Back in 2001 John Gregory paid £5.8m for Croatian goal machine Bosko Balaban, beating off competition from Juventus, Roma and Fiorentina. He played nine times for Aston Villa failing to score once. Swiftly loaned back to Dynamo Zagreb he rediscovered his form bagging 15 in 24 games. This prompted Villa to recall the player. Back in Birmingham with expectations riding high once more the Croat got back to work, or rather didn’t. He was accused of laziness and excluded from training. He never played again and having picked up his 20,000-a-week for two and a half years left the club for free. He scored 47 times in 83 games for his next club and has been on fire ever since. He is the most expensive Premier League striker never to score.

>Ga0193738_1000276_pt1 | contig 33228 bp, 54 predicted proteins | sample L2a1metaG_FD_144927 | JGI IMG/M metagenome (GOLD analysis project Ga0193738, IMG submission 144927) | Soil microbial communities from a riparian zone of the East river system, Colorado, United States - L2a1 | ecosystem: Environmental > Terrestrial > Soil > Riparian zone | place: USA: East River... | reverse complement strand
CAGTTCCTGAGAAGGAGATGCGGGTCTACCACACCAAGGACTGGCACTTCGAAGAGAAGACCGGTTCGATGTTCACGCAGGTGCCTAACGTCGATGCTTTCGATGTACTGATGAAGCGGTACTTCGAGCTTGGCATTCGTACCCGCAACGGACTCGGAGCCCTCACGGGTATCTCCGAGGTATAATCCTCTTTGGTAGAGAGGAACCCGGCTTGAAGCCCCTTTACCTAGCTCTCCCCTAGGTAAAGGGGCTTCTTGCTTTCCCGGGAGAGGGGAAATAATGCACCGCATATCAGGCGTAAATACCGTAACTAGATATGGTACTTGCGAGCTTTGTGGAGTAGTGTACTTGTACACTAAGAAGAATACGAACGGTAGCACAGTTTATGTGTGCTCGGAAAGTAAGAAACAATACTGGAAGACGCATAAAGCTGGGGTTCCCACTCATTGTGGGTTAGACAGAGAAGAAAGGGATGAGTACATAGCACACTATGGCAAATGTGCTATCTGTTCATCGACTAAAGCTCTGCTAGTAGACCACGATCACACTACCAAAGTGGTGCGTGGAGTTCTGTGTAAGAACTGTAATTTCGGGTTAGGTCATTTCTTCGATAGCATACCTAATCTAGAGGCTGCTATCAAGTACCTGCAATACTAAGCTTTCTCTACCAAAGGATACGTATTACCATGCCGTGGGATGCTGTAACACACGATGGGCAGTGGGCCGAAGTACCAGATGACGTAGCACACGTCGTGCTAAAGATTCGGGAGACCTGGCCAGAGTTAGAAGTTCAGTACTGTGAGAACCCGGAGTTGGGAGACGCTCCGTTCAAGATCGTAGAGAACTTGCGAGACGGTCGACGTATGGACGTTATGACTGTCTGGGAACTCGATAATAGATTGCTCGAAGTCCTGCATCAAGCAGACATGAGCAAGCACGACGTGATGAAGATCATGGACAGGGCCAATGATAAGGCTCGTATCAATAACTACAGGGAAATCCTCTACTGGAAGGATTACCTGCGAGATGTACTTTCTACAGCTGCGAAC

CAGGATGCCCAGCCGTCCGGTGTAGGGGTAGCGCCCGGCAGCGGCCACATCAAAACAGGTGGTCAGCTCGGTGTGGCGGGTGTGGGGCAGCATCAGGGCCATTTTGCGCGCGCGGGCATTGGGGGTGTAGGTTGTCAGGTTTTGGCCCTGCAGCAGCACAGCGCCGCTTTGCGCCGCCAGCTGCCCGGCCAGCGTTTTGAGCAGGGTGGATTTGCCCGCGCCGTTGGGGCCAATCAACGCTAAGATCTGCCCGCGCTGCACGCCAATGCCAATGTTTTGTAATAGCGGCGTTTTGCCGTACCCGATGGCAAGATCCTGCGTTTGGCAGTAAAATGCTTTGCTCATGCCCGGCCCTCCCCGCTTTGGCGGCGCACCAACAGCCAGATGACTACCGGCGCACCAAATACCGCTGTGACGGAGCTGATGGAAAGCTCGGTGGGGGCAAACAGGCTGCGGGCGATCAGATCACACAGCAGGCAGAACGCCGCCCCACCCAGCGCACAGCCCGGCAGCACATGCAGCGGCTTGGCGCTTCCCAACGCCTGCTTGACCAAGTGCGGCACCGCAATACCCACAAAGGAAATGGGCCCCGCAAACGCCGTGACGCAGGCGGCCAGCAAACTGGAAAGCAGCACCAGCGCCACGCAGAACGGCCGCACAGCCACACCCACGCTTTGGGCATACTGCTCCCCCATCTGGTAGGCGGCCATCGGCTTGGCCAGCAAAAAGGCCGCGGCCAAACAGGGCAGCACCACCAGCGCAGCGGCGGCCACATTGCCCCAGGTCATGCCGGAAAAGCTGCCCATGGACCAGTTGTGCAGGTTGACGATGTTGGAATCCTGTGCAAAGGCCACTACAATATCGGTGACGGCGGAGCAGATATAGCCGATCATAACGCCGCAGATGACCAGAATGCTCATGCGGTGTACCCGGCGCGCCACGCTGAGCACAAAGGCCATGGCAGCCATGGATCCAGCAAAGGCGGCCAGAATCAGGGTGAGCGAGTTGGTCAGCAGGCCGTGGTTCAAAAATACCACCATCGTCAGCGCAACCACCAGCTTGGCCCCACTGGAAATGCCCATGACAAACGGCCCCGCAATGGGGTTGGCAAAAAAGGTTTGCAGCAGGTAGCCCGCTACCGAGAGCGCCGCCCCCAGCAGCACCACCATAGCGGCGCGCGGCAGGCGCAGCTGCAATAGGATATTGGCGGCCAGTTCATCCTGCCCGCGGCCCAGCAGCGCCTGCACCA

As far as disappointments go Balaban is hard to beat. Never-the-less, given his record elsewhere it is unfair to condemn Gregory’s decision to sign him. Graeme Souness on the other hand has a lot to answer for. In 1996 he received a phone call from George Weah asking him to take a look at his cousin Ali Dia. Dia, he claimed, was a Senegal international and former Paris Saint-Germain player. The Southampton manager, believing this to be true gave him a one month contract and put him straight into the first team squad. At a time when foreign players were still a rarity in England, saint’s fans will have been eager to see their new man in action. They did not have to wait long, 32 minutes in and Matt Le Tissier came off injured. On strode the Southampton number 33, the new George Weah. What followed was probably the worst individual performance in Premier League history.